Your archaeology professor has vanished—has he been kidnapped by treasure hunters? It’s up to you to follow the clues to puzzle out what happened.
Exit: The Sacred Temple (apparently the official title is Exit: The Game + Puzzle – The Sacred Temple but that’s a mouthful) is an escape room game that incorporates jigsaw puzzles. It’s intended for 1 to 4 players, ages 10 and up, and takes about 2 to 3 hours to play. It retails for $24.95 and is expected to release in early May: you can sign up on the KOSMOS website to be notified when it is in stock. Of course, like other cooperative mystery-solving games, you could include more players, though if it gets too crowded it can be hard for everyone to work on the riddles together, or some people may feel like they’re not getting to contribute as much. The game’s story involves traveling to a hidden temple in Indonesia and chasing treasure hunters—a bit Indiana Jones-ish, so some adventure but no violence or anything graphic.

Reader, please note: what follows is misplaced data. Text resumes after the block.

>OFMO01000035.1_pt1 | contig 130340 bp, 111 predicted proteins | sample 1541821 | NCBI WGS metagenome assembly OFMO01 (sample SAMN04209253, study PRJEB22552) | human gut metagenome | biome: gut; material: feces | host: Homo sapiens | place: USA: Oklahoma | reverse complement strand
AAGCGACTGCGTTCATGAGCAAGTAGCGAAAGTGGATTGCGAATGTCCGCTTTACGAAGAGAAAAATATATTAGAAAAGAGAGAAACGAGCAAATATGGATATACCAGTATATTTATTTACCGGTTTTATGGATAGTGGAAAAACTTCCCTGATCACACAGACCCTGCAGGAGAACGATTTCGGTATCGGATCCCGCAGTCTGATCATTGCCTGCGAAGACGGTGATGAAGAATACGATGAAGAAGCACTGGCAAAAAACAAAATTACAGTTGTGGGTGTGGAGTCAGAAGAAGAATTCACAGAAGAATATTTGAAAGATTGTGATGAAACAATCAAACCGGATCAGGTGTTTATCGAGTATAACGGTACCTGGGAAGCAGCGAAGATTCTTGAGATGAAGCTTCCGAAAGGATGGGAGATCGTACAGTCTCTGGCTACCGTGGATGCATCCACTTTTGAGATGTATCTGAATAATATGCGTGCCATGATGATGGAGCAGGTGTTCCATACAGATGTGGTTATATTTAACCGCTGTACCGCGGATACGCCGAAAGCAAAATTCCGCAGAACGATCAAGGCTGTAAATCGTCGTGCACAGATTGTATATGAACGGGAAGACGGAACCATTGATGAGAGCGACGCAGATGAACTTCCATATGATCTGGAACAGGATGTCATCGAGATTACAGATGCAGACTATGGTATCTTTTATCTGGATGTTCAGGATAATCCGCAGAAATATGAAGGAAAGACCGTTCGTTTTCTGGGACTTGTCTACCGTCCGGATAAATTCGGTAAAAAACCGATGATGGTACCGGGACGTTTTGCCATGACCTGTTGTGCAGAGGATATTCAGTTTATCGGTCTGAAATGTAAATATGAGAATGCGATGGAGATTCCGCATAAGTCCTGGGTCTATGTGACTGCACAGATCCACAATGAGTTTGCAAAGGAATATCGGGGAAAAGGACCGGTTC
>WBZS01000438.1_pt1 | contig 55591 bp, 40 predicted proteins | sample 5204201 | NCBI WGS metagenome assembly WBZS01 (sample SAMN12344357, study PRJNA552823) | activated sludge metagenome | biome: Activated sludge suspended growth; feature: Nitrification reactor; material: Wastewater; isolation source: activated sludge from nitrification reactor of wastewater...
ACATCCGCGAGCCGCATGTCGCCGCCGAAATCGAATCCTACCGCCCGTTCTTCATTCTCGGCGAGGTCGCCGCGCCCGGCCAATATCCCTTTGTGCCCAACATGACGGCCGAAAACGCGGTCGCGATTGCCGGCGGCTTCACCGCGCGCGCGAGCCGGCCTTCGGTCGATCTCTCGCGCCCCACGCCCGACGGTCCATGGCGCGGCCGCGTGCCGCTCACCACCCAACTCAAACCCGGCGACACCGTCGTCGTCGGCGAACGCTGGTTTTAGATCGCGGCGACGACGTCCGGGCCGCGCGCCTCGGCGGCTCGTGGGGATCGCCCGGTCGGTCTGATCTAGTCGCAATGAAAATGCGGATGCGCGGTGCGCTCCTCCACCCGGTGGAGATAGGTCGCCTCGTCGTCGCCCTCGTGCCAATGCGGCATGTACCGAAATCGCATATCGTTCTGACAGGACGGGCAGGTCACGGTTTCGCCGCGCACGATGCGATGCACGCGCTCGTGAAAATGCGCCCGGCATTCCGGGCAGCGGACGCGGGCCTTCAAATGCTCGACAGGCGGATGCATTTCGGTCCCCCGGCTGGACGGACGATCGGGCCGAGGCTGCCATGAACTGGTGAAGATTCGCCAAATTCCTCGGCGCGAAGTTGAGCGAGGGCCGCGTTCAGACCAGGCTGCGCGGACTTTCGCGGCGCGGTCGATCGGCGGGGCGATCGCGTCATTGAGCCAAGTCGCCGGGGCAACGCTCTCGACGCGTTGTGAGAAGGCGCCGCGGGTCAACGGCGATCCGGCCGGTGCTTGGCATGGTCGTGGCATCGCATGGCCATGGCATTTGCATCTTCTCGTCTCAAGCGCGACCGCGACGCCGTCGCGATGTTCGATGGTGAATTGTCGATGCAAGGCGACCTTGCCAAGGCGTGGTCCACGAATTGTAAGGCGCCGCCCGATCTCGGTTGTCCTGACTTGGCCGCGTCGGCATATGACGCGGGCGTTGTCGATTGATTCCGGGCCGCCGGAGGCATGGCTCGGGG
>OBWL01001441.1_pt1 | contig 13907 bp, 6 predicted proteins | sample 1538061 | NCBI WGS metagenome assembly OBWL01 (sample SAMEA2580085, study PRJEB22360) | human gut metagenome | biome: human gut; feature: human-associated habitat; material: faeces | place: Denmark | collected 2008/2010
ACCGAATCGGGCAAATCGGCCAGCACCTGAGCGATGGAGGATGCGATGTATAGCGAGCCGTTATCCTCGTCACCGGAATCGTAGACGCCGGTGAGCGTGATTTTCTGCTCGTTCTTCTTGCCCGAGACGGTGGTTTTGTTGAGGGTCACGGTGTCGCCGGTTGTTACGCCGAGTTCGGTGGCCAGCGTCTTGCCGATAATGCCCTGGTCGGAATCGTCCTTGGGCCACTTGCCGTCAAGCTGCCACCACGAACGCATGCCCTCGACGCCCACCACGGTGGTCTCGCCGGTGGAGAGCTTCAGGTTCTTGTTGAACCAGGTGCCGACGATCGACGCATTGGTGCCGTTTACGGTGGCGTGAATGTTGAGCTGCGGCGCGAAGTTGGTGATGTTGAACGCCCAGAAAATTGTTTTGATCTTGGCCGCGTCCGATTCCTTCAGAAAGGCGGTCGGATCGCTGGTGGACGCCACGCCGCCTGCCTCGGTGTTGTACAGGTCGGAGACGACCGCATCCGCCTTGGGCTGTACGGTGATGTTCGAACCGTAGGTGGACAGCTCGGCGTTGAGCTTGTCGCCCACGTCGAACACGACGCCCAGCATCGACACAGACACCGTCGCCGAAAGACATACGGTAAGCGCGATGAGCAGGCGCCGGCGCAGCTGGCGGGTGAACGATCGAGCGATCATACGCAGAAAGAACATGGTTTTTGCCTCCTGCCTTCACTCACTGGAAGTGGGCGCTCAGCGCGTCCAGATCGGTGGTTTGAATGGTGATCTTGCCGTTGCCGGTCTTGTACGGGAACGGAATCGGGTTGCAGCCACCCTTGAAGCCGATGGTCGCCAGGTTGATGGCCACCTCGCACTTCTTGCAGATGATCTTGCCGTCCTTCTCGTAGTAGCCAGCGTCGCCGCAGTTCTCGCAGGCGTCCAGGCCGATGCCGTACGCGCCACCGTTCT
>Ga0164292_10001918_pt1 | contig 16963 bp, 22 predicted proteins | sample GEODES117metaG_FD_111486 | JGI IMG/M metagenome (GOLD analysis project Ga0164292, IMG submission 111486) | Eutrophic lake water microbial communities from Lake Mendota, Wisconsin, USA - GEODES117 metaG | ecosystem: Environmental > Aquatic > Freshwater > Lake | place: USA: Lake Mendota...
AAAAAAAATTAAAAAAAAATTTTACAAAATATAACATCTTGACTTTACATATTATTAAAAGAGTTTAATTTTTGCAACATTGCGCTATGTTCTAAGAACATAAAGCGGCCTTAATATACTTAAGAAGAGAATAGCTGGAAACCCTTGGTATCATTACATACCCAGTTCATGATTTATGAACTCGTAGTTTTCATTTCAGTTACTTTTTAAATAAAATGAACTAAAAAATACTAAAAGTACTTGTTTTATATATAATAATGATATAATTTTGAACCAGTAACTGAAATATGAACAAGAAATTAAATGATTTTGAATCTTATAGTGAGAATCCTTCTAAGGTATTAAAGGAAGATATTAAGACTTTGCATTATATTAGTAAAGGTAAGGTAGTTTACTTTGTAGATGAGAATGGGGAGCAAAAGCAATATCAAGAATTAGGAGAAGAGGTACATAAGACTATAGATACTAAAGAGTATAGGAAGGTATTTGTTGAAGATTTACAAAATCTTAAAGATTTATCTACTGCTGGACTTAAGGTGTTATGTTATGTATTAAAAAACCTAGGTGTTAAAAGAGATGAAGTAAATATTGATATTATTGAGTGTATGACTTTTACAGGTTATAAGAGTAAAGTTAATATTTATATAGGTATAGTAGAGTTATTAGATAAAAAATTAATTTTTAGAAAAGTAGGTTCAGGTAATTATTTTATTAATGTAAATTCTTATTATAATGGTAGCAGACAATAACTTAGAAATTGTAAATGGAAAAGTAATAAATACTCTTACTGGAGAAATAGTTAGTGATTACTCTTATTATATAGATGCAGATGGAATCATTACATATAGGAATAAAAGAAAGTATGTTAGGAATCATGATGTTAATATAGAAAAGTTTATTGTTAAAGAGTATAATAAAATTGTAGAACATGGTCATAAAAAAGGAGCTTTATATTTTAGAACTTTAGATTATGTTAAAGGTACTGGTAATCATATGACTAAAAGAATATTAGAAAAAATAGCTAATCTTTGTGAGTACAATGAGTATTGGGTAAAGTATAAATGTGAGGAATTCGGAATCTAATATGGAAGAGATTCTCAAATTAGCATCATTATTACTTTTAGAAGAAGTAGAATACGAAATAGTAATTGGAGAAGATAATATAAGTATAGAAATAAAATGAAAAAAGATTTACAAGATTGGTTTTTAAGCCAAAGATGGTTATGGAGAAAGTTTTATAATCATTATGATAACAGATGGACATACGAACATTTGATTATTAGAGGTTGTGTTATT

Exit: The Sacred Temple was designed by Inka and Markus Brand and published by KOSMOS, with illustrations by Maximilian Schiller. The cover illustration is by Martin Hoffmann.
Since this game is all about unlocking secrets and solving riddles, I won’t show any puzzle spoilers or pictures that will give away any solutions.
Here’s what comes in the box:
The instructions say not to look at the “strange items” too carefully until they’re called for, so I won’t say much about them other than that the snake and the orange strip are made of cardstock.
The decoder disk will need some assembly before you begin—it’s four pieces of cardstock with some windows in it, held together by a plastic snap fastener. Color-blind players may have some difficulty since the locks themselves are distinguishable only by color on the decoder disk, as you’ll see on the image later in the review.
The riddle documents (don’t peek inside!) are small, each a single folded sheet, and made to look like a leather-bound journal. Each has three symbols on it (except for one labeled “Map”) and the interiors have, well, various text and other things that you’ll discover as you play.
There are four different puzzles included in the game, each bagged separately. The backs of the puzzles have different patterns printed on them so you can separate them out if they get mixed up, though you shouldn’t open any of the bags until you’re instructed to do so.